How much do websites cost? It’s a question we get asked a lot.
At this stage I usually dust down my book of clichés, open it at chapter one page one and ask “How long is a piece of string?” This response – I concede – is of no use to man or beast.
So I have a rethink and – seeing as I still have my book at hand – turn to page two and try my luck with “You get what you pay for”.
That’s about as far as I generally push it before running the risk of getting slapped so a bit of detail might come in handy around about now.
In truth some websites cost hundreds of pounds while others cost hundreds of thousands. There are countless factors which can contribute to the cost of a website.
At one end of the scale are the do-it-yourself websites where you work off an existing template and effectively fill in the blanks – insert logo here, insert name there. Painting by numbers.
If you pay peanuts, you won’t have a bespoke site that reflects your values and is geared towards your customers. But you might not need one.
Let’s say you are the only newsagents for miles in a tiny village in the middle of nowhere. There’s no competition and your potential customers already know about you.
Why even bother with a website in the first place – let alone an expensive one? Why indeed.
Other companies rely on websites to drive custom towards them, deal with it online, or both.
So what if you don’t have a six-figure – or even five-figure – budget to play with and you need to spend your money wisely?
Five key things that add to the cost of a website
From the layout of each page to the pages you’ll need, the colour scheme to illustrations, this will make a massive difference to a user’s experience of your site – and the impression they form about your company as a result.
Research shows people start forming opinions on the quality of websites inside 0.05 seconds – so get that design right!
It doesn’t matter how good your website looks, if you can’t get your message across you’ll always be fighting a losing battle.
Web users typically spend less than five seconds on sites they don’t engage with so tight, easy-to-read text is like gold dust. Slack writing, mistakes and irrelevant copy won’t go down well so it might well be worth investing in a good copywriter.
Just because you got an A* for GCSE English back in the summer of ’69 doesn’t mean you are ready to give William Shakespeare a run for his money. And Shakespeare’s use of search engine optimisation throughout Romeo and Juliet was rudimentary at best frankly.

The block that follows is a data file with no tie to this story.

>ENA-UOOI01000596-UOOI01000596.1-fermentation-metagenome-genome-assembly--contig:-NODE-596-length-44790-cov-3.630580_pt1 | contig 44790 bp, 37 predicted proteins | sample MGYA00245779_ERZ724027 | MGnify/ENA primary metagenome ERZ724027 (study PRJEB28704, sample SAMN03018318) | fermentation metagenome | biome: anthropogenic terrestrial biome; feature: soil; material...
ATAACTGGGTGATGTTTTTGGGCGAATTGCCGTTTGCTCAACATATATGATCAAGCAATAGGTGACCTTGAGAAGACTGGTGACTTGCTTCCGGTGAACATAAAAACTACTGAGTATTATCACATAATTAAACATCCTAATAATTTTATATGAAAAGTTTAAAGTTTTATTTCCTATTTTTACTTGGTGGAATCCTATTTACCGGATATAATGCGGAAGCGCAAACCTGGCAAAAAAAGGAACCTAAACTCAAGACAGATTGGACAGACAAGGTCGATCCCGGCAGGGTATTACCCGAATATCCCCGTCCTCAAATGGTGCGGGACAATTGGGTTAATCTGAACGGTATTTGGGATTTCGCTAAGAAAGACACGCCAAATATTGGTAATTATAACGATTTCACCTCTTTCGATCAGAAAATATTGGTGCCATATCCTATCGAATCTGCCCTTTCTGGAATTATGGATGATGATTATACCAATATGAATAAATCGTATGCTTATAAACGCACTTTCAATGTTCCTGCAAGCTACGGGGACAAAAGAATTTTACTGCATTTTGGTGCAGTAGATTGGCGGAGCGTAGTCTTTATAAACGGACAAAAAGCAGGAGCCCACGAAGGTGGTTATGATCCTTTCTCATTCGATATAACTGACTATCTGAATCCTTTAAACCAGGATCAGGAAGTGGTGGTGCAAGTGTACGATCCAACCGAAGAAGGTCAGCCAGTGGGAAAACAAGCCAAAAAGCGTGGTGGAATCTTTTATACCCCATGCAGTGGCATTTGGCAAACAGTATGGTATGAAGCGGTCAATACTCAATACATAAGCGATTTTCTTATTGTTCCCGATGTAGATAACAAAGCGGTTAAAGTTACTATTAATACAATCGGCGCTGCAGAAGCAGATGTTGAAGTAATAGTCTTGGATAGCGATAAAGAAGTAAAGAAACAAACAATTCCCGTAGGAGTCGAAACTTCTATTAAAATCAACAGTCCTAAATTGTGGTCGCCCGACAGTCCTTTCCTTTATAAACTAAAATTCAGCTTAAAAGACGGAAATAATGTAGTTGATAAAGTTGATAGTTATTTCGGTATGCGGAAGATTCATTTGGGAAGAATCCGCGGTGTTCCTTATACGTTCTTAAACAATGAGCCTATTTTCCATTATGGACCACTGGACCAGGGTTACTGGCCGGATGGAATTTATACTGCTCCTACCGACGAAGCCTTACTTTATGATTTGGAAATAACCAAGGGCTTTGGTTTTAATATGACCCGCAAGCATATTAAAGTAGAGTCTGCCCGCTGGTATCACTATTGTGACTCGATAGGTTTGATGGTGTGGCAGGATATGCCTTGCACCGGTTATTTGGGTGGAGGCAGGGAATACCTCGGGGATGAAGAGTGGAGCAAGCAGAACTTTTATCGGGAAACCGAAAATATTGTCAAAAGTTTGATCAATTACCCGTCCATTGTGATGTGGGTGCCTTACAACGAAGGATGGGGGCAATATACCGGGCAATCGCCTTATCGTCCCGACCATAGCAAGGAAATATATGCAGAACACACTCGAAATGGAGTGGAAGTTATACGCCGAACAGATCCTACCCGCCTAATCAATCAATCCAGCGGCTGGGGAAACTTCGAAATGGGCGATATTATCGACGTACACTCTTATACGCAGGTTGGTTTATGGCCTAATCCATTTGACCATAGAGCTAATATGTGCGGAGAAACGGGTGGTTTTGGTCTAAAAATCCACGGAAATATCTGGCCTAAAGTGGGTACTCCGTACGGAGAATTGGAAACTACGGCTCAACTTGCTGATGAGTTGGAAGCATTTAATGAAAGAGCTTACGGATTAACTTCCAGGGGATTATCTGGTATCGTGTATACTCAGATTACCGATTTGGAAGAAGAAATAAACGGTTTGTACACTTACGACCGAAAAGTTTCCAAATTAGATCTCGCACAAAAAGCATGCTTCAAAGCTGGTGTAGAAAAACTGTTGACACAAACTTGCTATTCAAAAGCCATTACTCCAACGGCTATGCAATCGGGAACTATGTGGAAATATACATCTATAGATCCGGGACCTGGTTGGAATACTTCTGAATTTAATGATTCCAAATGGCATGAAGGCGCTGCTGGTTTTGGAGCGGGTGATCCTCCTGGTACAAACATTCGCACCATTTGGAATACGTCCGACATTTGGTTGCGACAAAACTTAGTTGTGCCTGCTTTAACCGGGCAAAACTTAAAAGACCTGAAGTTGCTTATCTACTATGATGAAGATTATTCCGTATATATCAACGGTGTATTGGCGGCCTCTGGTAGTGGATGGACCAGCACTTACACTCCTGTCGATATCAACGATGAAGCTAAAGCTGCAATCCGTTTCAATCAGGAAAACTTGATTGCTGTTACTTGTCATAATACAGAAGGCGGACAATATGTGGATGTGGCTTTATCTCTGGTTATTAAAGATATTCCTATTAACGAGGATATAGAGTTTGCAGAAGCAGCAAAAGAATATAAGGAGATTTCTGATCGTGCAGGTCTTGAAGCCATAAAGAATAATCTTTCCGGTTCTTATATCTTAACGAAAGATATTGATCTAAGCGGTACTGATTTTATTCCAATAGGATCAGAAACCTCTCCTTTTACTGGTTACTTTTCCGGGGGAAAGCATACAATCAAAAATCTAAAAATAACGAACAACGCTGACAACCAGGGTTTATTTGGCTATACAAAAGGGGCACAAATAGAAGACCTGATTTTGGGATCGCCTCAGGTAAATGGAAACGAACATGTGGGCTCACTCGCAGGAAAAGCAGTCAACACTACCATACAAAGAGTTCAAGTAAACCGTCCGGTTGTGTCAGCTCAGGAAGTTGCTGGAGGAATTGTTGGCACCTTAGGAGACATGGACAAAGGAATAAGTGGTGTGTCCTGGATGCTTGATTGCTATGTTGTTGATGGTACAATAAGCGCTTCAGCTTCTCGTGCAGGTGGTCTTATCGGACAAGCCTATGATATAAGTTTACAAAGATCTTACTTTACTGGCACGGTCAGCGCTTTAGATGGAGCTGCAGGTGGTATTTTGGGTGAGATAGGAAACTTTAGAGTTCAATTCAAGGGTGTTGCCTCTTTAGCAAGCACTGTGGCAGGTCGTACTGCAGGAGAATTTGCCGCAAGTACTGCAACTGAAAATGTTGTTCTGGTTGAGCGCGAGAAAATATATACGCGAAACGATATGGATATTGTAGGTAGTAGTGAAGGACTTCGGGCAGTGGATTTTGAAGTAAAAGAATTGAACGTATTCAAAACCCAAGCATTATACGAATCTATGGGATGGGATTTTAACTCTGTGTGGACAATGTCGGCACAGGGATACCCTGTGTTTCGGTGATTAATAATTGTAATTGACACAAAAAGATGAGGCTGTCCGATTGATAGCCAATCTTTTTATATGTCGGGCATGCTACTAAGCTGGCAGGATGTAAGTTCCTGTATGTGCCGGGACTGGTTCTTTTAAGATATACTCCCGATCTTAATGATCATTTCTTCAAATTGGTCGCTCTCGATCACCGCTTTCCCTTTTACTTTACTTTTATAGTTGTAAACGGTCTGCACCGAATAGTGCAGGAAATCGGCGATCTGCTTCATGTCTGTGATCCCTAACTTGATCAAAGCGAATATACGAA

If you want people to find your site it needs to be signposted for search engines like Google. There are various ways to do this – some more legitimate than others.
It’s designed to be a fair fight where the most relevant, engaging websites are rewarded.
If you try to take a shortcut and stray towards the murky waters of Black Hat SEO you should expect to get penalised and find your site plummeting down the rankings as a result.
Good developers can cost £50 an hour or more. It quickly adds up. Paying a set fee for a job is another option but what happens if you need to move the goalposts? Changing something or adding another feature can put serious strain on your relationship with your developer.
Aftercare is also key: Does your site work on all devices and across all browsers? What happens if it is hacked or there is a glitch? It’s crucial your developer is available to iron out any problems long after your site is up and running.
5 Additional extras
Will you need video or photographs? If you are married you’ll probably know a good photographer can cost several hundred pounds a day. Even stock photos will cost – and will your photos need touching up?
Do you have a logo? Have you bought a domain name and paid for a company to host your site? Do customers need to pay through your site? Is there anything else you need?
Building your site: the next steps and how to get value for money
So many questions – so many ways to add cost. It’s easy to get carried away and spend money you can’t afford.
It may be that some of these options sound great in theory but aren’t relevant for you. Do you need a payment page, original photographs or a premium font? Possibly not.
You might love the function on a clothes retailer’s website that allows you to design your own trainers and order them online but it doesn’t mean you’ll need it for your greengrocers. Maybe you don’t offer home delivery. And no one needs to design their own apples.
It’s about deciding what you need and why and working out the most efficient way to deliver that on time and in budget.
At UWP we pledge not to upsell products that won’t benefit the customer. We believe that is one of the reasons we get so much business through referrals – our clients know we aren’t trying to take advantage.
We believe that happy customers are the best advert your business can get, so you need to look after them. But it also helps to attract them in the first place, which is where your website comes in. Don’t neglect it.
For more details, drop us an email on email@example.com – we’d be happy to give you some free advice.